The reason why these developing countries failed to achieve dynamic growth was that they attempted to defy comparative advantage.  They gave priority to the development of capital intensive heavy industries when capital was scarce and their real comparative advantage was in labor-intensive production.


These misguided strategies were behind the debt crisis in Latin America and the failure of communism in central and eastern Europe.  The consequence in economic thinking was the rise of the “Washington Consensus” which promoted economic liberalization, privatization and the implementation of rigorous stabilization programs, often referred to as market fundamentalism.  But the results of Washington Consensus policies were also not impressive.  It missed the importance industrial upgrading and technological change. 


As Lin argues clearly, economic development is a dynamic process along a wide spectrum from a low-income, subsistence agrarian economy to a high-income industrialized economy.  It requires continuous structural change, upgrading and diversification.  The market is the most effective mechanism for allocating resources.  But the market needs to be complemented by an active role by government in providing both hard and soft infrastructure. 


Market-based development depends on an economy’s resources, or factor endowments.  Traditionally, we think of land, labor and capital.  Another element in a nation’s resources is its infrastructure.  Examples of hard infrastructure are highways, port facilities, airports, telecommunications systems, electricity grids and other public utilities.  Soft infrastructure consists of institutions, regulations, social capital, value systems, etc.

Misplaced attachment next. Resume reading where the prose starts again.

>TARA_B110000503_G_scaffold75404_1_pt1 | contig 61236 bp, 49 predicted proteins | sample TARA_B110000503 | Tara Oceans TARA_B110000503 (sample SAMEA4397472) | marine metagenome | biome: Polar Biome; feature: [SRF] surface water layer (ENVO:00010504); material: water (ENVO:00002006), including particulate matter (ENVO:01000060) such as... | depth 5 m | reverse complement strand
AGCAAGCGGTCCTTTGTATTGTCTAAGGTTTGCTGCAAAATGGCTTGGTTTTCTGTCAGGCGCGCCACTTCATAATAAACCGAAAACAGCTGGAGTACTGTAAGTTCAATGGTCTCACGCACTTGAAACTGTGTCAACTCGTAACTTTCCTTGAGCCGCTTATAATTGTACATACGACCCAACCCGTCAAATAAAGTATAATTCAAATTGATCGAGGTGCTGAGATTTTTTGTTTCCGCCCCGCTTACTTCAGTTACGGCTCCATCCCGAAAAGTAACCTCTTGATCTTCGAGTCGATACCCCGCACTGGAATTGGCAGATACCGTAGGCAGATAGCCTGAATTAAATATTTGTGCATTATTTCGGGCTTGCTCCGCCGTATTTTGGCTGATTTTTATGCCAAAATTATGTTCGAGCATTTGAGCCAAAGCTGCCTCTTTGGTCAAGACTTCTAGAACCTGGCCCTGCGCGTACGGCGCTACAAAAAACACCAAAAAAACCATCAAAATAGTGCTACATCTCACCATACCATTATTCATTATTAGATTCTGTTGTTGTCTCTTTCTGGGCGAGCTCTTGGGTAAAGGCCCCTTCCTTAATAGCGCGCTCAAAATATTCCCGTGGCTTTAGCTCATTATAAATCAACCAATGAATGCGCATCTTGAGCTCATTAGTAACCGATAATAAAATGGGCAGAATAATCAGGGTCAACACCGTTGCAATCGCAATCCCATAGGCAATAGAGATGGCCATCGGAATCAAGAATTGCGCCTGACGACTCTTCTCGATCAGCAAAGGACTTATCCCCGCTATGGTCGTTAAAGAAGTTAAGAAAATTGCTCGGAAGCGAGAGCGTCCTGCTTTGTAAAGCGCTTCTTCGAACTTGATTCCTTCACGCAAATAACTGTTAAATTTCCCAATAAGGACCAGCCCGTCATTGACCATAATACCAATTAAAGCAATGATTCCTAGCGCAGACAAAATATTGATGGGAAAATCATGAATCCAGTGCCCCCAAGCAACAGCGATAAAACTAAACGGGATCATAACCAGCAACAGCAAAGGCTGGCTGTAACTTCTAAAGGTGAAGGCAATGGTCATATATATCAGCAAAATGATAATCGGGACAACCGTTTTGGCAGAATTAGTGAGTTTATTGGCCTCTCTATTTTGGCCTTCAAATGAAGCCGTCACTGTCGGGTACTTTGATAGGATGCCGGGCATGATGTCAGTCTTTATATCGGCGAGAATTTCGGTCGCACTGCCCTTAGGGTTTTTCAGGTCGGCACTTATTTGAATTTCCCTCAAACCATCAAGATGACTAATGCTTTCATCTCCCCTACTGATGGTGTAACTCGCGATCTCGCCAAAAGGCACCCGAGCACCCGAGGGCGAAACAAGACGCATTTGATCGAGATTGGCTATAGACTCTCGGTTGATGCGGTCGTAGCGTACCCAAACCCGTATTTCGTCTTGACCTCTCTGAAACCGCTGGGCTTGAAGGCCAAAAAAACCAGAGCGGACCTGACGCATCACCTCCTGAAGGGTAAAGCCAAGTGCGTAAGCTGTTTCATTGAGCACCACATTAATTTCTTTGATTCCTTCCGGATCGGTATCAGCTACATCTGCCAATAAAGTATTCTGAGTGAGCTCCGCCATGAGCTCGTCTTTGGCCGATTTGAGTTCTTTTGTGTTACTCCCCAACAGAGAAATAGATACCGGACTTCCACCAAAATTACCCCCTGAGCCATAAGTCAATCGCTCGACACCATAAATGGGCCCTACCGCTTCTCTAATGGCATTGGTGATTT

Countries at different stages of development have different economic structures due to differences in their resource endowments.  Endowments for countries at the early stages of development are typically characterized by a relative scarcity of capital and a relative abundance of labor or natural resources.  Their production activities tend to be labor-intensive or resource intensive.  They tend to use and absorb existing technologies and knowhow from the rest of the world -- this is the advantage of backwardness, being able to achieve fast growth by absorbing existing knowledge and technology.  The hard and soft infrastructure required for this stage of development is simple and rudimentary.